Trends Expansion

The Trends tab of ChessJournal is intended to grow as we gather more feedback from ChessJournal users and fans.  At the moment we have launched with two Trends: “Opponent Grade” and “Length of Game”. Moving forward we have already identified three additional trends which are “Form”, “Days of the Week” and “Mistakes”.  If you have any suggestions for what kind of trends you would like us to track then please do let us know.

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Android Launch

Android, oh Android! Yes.  We will be launching on Android.  The app has been specifically designed to do so.  However, we want to make sure that we get ChessJournal right on one platform first before we launch it on a second one!  Its been really reassuring to get all your comments on Android as it shows a real desire for ChessJournal which is encouraging.

Languages

A final high-level feature we will be working towards is the provision of ChessJournal in multiple languages.  In a similar vein to the Android launch, we want to make sure that we get ChessJournal right first before we invest and create multiple language versions of it. However, we understand how critical launching a multi-language version of ChessJournal will be as chess is obviously a global game!  For example, our Twitter Analytics package shows us that 18% of our Twitter followers speak Spanish. Thats a big percentage of ChessJournal fans!

So thats our high-level feature roadmap for ChessJournal. Hopefully this post gives you an idea of what is come and where we aim to improve.  I know I always say it but we really are grateful for your feedback and suggestions and ChessJournal’s success is built upon that collaboration. Please do share news of ChessJournal with your friends, team mates and club officers.  Every piece of feedback helps.

Until next time.

Jon

Download ChessJournal here: http://itunes.com/apps/chessjournal

ChessJournal is LIVE!

app store

Hello ChessJournal fans,

By now I am sure that most regular readers are aware that ChessJournal v.1.0 went live on Saturday 28th May 2016.  Huzzah!

The response so far has been absolutely fantastic with a flurry of positive comments across social media.  Its been a pleasure to read everyones responses as well as start to gather valuable feedback on how we can improve ChessJournal. If you have contributed over the weekend then both myself and Matt would like to say a big thank you!

Its already fascinating to see the consensus from ChessJournal fans on things that can be improved as well as features that are missing.  For example, a PGN export feature has been requested on numerous occasions.  Such a request brought a wry smile to me and Matt as we have already (architecturally speaking) planned for the introduction of a PGN export feature. It just didn’t make it into v1.0 of ChessJournal. This is an excellent example of how real customer feedback affects the roadmap for ChessJournal.  Originally the PGN export feature was not so high a priority but we have listened to you, the customer, and are already planning how to move this desired feature forward. I will be blogging shortly with the high-level development for ChessJournal so please say tuned!

Back to the launch weekend and what fun it was! Special mention has to go to Terry Tyson who probably was not only the first ChessJournal customer (I Tweeted at 06:30 following my baby boy waking up at 05:00 and Terry instantly replied!!) but also demonstrated immediate learning from his chess match later in the day when he posted the following:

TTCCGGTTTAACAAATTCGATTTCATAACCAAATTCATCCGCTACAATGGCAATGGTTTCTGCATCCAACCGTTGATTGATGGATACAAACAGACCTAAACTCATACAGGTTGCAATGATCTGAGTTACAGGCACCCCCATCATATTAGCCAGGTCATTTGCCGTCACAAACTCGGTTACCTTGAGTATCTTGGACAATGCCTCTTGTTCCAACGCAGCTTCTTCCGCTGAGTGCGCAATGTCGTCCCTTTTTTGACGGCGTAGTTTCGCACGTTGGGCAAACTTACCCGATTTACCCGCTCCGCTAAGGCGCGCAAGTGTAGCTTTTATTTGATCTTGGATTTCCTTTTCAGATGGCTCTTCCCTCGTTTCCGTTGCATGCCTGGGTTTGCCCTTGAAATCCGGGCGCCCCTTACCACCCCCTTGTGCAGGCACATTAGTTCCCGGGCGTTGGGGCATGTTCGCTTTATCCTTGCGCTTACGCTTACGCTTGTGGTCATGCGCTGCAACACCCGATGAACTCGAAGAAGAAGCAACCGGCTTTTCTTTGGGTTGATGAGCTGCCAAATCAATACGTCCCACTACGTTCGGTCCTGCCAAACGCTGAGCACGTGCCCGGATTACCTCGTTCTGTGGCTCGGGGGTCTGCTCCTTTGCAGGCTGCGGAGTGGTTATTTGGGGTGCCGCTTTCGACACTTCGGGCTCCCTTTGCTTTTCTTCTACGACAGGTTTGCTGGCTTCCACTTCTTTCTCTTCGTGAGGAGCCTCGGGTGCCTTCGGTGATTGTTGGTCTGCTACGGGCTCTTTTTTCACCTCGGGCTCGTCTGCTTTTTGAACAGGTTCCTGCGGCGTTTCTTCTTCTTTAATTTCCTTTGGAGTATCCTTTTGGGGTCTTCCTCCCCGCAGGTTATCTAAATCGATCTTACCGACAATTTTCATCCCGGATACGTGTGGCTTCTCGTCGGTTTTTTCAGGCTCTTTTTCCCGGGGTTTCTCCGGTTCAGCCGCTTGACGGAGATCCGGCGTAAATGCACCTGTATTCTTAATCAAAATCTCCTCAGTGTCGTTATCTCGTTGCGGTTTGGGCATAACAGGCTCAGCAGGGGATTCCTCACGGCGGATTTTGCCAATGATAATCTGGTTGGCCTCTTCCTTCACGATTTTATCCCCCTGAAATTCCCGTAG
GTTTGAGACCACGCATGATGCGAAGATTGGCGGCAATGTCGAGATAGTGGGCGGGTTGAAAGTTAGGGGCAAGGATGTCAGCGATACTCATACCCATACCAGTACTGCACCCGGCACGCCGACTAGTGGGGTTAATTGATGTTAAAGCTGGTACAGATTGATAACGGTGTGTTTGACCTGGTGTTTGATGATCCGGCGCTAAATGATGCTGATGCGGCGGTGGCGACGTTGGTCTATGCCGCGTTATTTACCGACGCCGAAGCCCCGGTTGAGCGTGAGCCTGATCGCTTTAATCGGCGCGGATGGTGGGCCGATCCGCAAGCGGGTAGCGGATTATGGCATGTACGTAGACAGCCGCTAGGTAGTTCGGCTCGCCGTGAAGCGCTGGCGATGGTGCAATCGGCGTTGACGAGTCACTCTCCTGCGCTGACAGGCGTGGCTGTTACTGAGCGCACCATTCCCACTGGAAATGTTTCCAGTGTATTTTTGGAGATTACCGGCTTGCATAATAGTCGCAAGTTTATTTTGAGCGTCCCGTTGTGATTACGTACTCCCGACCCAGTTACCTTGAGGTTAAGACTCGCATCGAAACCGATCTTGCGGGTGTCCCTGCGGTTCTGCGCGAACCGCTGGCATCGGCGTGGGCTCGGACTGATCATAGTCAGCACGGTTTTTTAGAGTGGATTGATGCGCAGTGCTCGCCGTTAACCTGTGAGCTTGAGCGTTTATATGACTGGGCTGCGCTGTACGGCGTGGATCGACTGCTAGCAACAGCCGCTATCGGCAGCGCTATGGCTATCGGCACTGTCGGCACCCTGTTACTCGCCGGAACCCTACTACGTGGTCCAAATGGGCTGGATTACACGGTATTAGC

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Unlucky Terry!

A second highlight of the launch weekend was finding ChessJournal entering the Top 20 in the Top Charts for “Board games” in the UK.  Straight in at number 13!  A great result (quickly followed by an immediate plummet from the top 150, ah well).

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So we finally got there (only the 6 weeks late) and I feel its important to say that this is only the beginning as we work (with you hopefully) to push ChessJournal forward and create the best companion app for “over the board” chess players possible.

I will finish this post with an image that I feel sums up the weekend for myself and Matt.

Cheers!

cheers.JPG

Download ChessJournal here: http://itunes.com/apps/chessjournal

Chess engine fun & games…

Hello ChessJournal fans!

Its been a month since my last update and despite outside impressions to the contrary, we are very very close! Tomorrow myself and Matt intend to meet for a couple of hours to finalise the App store submission which means, all being well, ChessJournal v1.0 should be available within a week!

The end of May launch would put us about 6 weeks behind our original intended launch date of mid-April. As regular readers will know its been a learning curve and perhaps the biggest lesson materialised since my last post when we realised we had issues with the Stockfish chess engine…

Myself and Matt thought we had done all our homework on the licence for Stockfish but thankfully a new friend on Twitter (Acid App Chess – check them out here) pointed out some complications and our misinterpretations with the Stockfish licence (specifically around open source code) that meant we would be unable to use it. Integrating Stockfish had taken the best part of 10 days so you can imagine we were not happy with this effectively lost time. Whilst the chess engine is not the sole key to ChessJournal we do consider some analytical support on your games an important feature so you can evaluate key moments in your games. Therefore we set about looking for a new chess engine built on JavaScript with a suitable licence. As it turns out, not such an easy task!